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VIATOR, in p. 4)3, 414, is too harsh in his censure of Dr. Lind for not quoting Baptista Porta and Lord .Bacon, in his Process of rendering Sea-water fresh and fit for drinking. If he revived the experiment, and by making it public, rendered so essential a service to that class of his fellow-subjects to whom the kingdom is fo deeply indebted for their patiently enduring the greatest hardships and privations, our Seamen; let us accept the good, and not too harshly censure the author of it, for merely omitting to quote antient authors who knew the fact, if he really had read them, but whose writings had not produced the practical effect which his was calculated to do, and probably has done. It would be satisfactory to hearwfrom any of your nautical friends, whether ships in general are furnished with this apparatus. A.
Mr Urban ^"""V St' Mary>
Mr. Urban, Devon, July24.
THE plan of Saving Banks, now so universally prevailing in this country, are admirable institutions for the purpose of promoting habits of frugality and prudence in early life, and of obtaining, through their means, the enjoyment of consolation and respectability in sickness and old age. With a view to a reform in our Poor system, 1 think they will be found very instrumental; and I am sure that the honest feeling of pride and independence which induces so many to lay up their savings in them, cannot be sufficiently encouraged and recommended.
It is partly with this intent, and partly that another reason may be held out to induce parents of the lower classes to avail themselves of the opportunities afforded of educating their children in the principles of the Established Church, that I proceed to recommend to your notice the humble (but not on that account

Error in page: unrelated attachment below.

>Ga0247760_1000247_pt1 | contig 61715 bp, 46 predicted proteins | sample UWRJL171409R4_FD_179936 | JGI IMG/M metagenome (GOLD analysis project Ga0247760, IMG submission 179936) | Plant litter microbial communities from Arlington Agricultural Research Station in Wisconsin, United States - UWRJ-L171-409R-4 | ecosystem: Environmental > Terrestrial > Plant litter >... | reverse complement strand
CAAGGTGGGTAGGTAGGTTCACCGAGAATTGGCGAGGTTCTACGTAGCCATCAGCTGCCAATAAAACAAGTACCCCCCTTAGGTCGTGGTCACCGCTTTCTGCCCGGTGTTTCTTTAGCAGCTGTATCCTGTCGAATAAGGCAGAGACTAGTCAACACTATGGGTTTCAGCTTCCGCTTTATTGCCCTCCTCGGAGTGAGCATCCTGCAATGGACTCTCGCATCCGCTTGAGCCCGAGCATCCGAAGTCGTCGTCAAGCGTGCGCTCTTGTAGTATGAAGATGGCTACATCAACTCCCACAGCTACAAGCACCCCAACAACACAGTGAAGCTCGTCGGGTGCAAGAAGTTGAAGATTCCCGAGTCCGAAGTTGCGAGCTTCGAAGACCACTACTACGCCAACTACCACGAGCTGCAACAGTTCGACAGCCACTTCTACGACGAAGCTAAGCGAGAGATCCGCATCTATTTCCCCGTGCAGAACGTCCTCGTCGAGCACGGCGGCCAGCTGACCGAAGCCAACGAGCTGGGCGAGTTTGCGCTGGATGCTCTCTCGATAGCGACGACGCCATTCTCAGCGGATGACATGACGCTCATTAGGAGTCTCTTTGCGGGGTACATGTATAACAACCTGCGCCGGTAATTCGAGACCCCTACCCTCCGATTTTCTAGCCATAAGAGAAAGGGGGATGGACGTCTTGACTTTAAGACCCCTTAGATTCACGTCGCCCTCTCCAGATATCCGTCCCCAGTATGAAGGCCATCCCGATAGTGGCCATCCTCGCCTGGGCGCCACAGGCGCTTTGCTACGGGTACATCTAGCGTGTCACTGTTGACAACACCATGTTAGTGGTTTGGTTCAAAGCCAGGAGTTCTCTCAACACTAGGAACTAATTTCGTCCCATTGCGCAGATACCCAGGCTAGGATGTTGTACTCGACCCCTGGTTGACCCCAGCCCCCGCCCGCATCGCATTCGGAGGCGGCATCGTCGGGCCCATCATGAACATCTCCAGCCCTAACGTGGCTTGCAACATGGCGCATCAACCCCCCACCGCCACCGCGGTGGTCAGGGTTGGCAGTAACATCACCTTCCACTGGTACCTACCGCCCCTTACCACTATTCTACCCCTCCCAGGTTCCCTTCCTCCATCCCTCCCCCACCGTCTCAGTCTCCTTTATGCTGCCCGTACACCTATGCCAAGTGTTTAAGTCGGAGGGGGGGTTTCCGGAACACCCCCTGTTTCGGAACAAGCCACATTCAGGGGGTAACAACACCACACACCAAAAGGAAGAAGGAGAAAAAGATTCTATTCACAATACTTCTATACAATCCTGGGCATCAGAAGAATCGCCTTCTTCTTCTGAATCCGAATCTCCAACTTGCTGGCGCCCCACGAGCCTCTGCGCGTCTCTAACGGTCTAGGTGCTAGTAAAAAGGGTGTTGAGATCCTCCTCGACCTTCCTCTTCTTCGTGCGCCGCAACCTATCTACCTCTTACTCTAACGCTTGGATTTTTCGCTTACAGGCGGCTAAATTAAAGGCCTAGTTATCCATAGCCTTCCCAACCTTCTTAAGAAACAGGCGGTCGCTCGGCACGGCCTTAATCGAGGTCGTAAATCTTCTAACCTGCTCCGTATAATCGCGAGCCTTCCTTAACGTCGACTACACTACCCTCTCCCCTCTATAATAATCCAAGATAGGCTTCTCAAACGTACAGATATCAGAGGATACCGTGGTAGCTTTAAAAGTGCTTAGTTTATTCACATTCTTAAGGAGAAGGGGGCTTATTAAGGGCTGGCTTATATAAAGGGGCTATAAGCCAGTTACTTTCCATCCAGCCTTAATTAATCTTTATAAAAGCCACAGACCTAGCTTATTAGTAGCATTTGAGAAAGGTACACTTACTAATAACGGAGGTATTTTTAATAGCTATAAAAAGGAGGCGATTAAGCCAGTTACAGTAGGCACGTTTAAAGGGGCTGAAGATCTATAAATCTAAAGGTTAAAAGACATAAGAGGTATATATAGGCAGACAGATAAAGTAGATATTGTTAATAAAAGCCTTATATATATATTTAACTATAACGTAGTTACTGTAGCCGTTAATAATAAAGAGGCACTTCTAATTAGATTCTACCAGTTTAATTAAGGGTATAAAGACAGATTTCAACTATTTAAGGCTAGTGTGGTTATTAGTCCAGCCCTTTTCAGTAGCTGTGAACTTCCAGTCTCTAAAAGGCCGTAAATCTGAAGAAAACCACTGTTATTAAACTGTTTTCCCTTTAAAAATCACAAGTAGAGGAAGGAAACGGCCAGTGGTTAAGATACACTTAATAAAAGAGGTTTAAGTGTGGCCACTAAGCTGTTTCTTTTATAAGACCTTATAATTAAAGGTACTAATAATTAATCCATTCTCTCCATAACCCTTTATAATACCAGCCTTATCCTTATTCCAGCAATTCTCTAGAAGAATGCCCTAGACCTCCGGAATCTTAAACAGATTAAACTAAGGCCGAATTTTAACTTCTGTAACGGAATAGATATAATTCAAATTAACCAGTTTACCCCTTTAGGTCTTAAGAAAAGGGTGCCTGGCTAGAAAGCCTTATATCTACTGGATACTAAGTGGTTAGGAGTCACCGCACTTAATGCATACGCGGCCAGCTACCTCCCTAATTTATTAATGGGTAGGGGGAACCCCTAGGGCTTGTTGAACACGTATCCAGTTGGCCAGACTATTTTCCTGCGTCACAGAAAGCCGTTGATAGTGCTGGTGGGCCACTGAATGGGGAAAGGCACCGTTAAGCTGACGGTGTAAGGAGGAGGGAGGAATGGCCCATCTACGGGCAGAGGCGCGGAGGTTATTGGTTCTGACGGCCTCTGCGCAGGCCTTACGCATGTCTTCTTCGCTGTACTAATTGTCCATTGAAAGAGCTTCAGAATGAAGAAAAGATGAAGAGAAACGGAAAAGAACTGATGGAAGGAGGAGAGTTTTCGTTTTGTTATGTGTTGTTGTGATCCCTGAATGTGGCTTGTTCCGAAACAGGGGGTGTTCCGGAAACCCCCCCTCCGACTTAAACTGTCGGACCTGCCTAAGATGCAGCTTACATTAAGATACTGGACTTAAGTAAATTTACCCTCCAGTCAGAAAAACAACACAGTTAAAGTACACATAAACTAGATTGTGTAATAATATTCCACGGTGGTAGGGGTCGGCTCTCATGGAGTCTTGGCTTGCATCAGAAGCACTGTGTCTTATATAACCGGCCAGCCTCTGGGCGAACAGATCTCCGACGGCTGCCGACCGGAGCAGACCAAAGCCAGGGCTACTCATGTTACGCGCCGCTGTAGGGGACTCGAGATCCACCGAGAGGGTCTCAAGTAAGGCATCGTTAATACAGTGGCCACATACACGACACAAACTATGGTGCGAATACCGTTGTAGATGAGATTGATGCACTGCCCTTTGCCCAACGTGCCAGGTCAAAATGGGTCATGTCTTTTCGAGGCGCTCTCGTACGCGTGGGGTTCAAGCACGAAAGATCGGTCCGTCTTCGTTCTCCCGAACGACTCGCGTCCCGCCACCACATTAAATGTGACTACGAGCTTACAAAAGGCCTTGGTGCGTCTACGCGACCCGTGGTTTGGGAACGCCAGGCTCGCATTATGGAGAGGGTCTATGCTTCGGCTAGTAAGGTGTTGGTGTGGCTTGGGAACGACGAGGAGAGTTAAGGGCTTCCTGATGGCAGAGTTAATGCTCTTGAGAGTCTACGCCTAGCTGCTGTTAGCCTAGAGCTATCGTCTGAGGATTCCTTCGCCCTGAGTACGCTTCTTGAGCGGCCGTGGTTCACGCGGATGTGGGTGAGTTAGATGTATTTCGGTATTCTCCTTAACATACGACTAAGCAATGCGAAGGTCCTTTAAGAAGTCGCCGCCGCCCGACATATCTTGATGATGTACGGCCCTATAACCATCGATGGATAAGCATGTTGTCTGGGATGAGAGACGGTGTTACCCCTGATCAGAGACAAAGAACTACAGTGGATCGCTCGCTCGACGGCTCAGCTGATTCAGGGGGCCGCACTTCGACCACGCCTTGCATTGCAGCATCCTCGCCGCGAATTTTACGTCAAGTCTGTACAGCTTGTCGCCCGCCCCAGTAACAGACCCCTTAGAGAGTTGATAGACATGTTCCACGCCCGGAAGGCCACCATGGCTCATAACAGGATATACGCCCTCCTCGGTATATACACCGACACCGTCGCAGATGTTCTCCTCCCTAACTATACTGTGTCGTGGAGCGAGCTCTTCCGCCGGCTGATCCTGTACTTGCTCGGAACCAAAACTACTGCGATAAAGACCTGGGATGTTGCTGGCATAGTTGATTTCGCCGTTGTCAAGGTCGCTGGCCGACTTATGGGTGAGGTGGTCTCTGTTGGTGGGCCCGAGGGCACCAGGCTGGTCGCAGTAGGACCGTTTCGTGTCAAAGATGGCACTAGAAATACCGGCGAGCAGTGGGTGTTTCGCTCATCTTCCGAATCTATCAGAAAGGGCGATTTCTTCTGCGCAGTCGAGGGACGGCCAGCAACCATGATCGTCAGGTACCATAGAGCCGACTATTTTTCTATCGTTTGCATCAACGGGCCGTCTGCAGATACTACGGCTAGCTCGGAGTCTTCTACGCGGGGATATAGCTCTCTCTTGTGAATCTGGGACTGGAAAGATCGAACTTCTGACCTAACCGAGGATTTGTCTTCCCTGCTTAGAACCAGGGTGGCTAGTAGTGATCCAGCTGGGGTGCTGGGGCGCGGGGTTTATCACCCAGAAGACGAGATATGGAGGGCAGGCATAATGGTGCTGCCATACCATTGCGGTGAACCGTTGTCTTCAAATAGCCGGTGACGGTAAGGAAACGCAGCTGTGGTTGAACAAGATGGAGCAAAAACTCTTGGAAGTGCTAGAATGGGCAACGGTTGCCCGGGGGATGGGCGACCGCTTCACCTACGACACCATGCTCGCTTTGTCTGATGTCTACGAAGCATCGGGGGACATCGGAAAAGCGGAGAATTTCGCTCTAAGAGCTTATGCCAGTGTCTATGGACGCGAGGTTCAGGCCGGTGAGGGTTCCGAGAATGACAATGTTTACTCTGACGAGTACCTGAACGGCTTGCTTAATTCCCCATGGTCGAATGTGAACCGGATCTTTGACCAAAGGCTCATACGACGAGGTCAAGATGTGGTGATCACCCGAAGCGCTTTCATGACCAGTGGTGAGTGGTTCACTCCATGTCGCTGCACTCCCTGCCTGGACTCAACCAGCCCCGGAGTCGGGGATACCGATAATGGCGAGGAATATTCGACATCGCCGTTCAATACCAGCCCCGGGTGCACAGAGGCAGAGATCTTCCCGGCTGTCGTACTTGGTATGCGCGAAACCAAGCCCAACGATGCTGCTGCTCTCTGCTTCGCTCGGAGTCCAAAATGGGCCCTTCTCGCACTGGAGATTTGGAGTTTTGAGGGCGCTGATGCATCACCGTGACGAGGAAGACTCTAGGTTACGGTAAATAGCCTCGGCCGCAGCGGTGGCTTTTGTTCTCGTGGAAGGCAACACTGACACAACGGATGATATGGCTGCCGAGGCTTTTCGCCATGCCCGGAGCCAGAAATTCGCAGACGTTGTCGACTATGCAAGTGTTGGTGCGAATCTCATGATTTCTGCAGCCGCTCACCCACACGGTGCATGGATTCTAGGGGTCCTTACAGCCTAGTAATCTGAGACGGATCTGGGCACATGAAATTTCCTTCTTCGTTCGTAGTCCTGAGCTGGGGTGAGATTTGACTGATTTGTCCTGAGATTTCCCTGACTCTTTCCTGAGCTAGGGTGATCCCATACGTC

less useful) establishments, called "Penny Clubs." This Club is formed of children subscribers, of both sexes, belonging to the parish school, and of a corresponding number of subscribers of a higher class; every child who is admitted a member, pays one penny weekly, which sum ii brought every Monday morning lo the Treasurer of the Club; and in defanit thereof, a forfeit is incurred of one additional penny, to be paid on the following Monday. At the expiration of every six or twelve months, the sum which has been collected is allotted to the children; but is not given to them in money, but expended for them by the Treasurer, in the purchase of articles of cheap and useful clothing *, which they have the privilege of choosing, provided the expense does not exceed the value of their respective share in the general stock. The subscriber! of the higher class are particularly requested not to advance the weekly subscriptions for those to whose advantage such subscriptions are made, as one great object in the formation of the Club is to promote in the children habits of economy and prudencr. Regularity in the weekly payments» insisted on. The subscribers of the higher class are called on for their subscriptions (which are at the same rate with those of the children) halfyearly. The subscriptions thus afforded, together with any voluntary donations that may be made in aid of the Society, is the capital, to be expended as above mentioned. F.G.C.